s/before/after/imsxoegr s<@{[UTF8::R2::qr(qr/before/imsxo)]}><after>egr
                            or
                          use UTF8::R2 qw(%mb);
                          s<$mb{qr/before/imsxo}><after>egr
  ------------------------------------------------------------------------------------------------------------------------------------------
  split//                 UTF8::R2::split(qr/$utf8regex/imsxo, $_, 3)  *CAUTION* UTF8::R2::split(/re/,$_,3) means UTF8::R2::split($_ =~ /re/,$_,3)
  ------------------------------------------------------------------------------------------------------------------------------------------
  sprintf                   (nothing)
  ------------------------------------------------------------------------------------------------------------------------------------------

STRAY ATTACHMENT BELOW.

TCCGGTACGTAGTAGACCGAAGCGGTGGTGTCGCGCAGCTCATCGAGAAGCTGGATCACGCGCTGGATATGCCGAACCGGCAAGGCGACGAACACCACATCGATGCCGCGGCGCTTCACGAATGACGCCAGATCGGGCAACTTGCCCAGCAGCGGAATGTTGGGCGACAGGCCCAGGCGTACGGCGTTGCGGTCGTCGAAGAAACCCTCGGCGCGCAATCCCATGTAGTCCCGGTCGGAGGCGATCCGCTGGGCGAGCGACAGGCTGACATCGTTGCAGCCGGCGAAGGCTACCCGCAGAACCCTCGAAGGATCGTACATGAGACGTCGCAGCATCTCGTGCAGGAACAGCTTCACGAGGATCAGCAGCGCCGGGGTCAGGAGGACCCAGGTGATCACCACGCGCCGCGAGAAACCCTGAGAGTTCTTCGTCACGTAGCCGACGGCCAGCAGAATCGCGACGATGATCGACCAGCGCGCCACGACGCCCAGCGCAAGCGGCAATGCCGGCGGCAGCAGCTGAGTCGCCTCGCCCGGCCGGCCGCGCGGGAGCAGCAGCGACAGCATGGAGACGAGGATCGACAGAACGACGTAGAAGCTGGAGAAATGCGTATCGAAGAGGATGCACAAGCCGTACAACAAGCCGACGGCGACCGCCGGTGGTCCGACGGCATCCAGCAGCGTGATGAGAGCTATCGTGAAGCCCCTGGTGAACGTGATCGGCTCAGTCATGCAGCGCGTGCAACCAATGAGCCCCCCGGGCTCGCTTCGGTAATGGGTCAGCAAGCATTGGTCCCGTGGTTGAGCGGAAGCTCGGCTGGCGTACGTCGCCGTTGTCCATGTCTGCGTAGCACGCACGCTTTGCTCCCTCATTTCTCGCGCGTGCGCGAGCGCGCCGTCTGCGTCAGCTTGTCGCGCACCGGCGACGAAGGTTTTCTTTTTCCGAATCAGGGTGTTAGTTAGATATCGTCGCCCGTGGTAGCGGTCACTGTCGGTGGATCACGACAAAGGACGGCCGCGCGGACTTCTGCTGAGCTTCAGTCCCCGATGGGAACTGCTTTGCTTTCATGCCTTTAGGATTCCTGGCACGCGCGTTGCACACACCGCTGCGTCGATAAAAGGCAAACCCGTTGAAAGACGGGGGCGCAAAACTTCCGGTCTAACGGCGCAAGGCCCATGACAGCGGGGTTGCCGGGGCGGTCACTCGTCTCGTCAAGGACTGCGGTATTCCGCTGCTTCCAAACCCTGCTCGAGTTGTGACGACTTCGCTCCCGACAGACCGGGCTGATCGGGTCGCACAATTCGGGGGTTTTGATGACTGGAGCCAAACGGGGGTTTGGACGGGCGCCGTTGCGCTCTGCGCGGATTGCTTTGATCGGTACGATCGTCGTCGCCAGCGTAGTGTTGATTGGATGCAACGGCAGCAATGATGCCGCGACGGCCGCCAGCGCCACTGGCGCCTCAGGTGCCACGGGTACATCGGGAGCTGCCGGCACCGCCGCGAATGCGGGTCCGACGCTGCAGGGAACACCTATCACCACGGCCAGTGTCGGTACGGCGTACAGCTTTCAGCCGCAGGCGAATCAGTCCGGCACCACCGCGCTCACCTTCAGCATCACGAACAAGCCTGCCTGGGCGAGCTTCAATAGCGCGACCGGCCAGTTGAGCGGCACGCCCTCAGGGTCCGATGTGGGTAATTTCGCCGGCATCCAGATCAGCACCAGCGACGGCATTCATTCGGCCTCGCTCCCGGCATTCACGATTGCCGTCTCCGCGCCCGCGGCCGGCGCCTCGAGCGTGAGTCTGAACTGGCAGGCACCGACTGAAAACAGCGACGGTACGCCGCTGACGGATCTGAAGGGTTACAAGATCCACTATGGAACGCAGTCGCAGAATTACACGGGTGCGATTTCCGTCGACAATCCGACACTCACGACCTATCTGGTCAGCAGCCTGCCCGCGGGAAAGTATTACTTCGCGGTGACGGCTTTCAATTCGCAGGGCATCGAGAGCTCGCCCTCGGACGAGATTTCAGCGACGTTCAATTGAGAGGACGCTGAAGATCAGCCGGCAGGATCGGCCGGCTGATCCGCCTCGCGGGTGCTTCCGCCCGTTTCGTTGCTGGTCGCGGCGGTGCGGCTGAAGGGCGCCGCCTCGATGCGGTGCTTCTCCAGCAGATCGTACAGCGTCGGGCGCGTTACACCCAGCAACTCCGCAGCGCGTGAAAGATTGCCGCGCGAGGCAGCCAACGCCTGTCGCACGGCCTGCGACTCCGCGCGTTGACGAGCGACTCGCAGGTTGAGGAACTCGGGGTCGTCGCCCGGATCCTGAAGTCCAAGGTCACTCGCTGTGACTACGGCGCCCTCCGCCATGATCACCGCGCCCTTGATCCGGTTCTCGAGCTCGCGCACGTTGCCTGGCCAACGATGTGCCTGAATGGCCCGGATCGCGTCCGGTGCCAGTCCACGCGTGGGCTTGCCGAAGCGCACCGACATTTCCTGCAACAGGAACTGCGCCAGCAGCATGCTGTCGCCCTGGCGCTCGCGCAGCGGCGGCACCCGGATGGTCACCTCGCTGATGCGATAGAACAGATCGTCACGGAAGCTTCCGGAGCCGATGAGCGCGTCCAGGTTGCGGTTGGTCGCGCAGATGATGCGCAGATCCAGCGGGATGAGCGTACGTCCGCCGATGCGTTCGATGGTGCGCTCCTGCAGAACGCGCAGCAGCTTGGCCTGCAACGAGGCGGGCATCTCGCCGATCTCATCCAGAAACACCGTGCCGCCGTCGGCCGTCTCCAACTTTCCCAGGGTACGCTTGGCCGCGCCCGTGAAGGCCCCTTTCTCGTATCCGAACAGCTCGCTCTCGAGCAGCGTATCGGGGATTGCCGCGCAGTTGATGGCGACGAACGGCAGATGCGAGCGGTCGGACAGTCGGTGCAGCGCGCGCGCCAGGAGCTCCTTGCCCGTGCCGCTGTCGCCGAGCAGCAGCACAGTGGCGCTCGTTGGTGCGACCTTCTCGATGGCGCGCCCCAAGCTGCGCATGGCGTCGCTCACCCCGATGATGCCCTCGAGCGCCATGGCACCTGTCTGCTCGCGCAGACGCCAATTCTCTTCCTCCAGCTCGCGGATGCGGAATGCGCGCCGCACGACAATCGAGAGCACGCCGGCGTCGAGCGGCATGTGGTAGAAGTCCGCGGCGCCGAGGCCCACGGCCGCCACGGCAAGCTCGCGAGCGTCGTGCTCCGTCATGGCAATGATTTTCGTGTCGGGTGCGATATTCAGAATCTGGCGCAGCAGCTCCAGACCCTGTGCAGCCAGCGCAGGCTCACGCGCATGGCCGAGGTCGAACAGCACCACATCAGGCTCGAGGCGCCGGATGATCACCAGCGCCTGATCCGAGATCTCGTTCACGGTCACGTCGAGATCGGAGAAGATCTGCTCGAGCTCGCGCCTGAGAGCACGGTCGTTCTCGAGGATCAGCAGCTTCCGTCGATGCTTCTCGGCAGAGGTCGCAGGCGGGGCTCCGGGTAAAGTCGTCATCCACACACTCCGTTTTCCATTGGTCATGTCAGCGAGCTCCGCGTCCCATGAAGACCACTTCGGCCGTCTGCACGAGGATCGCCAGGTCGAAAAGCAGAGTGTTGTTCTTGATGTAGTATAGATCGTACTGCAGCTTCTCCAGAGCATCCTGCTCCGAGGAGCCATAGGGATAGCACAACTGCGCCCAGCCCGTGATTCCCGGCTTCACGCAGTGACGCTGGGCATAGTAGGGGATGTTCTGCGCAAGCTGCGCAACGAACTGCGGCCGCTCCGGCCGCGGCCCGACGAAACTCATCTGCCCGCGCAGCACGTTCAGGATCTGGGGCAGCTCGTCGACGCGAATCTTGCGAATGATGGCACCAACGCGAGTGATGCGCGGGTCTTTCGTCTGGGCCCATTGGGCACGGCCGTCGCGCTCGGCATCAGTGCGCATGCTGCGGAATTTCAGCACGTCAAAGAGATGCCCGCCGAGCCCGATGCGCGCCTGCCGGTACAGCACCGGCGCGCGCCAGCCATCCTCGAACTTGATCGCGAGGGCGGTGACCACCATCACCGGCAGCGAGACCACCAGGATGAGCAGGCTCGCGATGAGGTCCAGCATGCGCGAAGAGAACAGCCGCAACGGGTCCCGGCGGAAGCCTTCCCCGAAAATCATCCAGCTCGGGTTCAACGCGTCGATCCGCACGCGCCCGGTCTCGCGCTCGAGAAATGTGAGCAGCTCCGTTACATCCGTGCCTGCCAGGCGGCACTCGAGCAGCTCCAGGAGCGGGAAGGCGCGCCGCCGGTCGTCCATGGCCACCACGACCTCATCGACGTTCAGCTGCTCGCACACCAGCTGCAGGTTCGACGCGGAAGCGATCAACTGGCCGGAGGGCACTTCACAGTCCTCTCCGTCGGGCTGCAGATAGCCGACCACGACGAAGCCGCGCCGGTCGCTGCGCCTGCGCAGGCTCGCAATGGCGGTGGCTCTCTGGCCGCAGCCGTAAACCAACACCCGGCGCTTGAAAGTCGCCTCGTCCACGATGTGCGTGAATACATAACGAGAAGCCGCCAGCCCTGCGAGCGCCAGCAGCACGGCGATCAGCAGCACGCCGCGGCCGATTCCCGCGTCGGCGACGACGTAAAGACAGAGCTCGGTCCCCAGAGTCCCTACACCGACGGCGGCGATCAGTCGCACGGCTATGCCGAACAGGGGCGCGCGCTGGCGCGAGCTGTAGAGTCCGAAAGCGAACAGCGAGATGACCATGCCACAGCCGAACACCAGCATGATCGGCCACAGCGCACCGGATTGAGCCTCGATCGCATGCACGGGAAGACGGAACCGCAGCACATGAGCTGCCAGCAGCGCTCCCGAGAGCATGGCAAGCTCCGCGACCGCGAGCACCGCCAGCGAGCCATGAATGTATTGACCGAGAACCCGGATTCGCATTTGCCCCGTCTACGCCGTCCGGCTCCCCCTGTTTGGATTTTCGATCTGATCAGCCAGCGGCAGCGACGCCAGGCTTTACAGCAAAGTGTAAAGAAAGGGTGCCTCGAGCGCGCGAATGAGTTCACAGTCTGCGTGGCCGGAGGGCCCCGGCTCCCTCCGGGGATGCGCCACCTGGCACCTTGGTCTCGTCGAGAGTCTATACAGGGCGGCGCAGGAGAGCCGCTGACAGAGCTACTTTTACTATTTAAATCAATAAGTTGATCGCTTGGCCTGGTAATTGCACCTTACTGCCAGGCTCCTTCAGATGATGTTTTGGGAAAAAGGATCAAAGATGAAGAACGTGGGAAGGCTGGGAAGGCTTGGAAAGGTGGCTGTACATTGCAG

substr                  UTF8::R2::substr($_, 0, 5)                 substr() is compatible and usually useful
                                                                     :lvalue feature needs perl 5.014 or later
  ------------------------------------------------------------------------------------------------------------------------------------------
  tr/// or y///           UTF8::R2::tr($_, 'ABC', 'XYZ', 'cdsr')     not support range of codepoint(like a "tr/A-Z/a-z/")
  ------------------------------------------------------------------------------------------------------------------------------------------
  uc                      UTF8::R2::uc($_)                           works as tr/a-z/A-Z/, universally
  ------------------------------------------------------------------------------------------------------------------------------------------
  ucfirst                 UTF8::R2::ucfirst($_)                      see UTF8::R2::uc()
  ------------------------------------------------------------------------------------------------------------------------------------------
  write                     (nothing)
  ------------------------------------------------------------------------------------------------------------------------------------------

OUR GOAL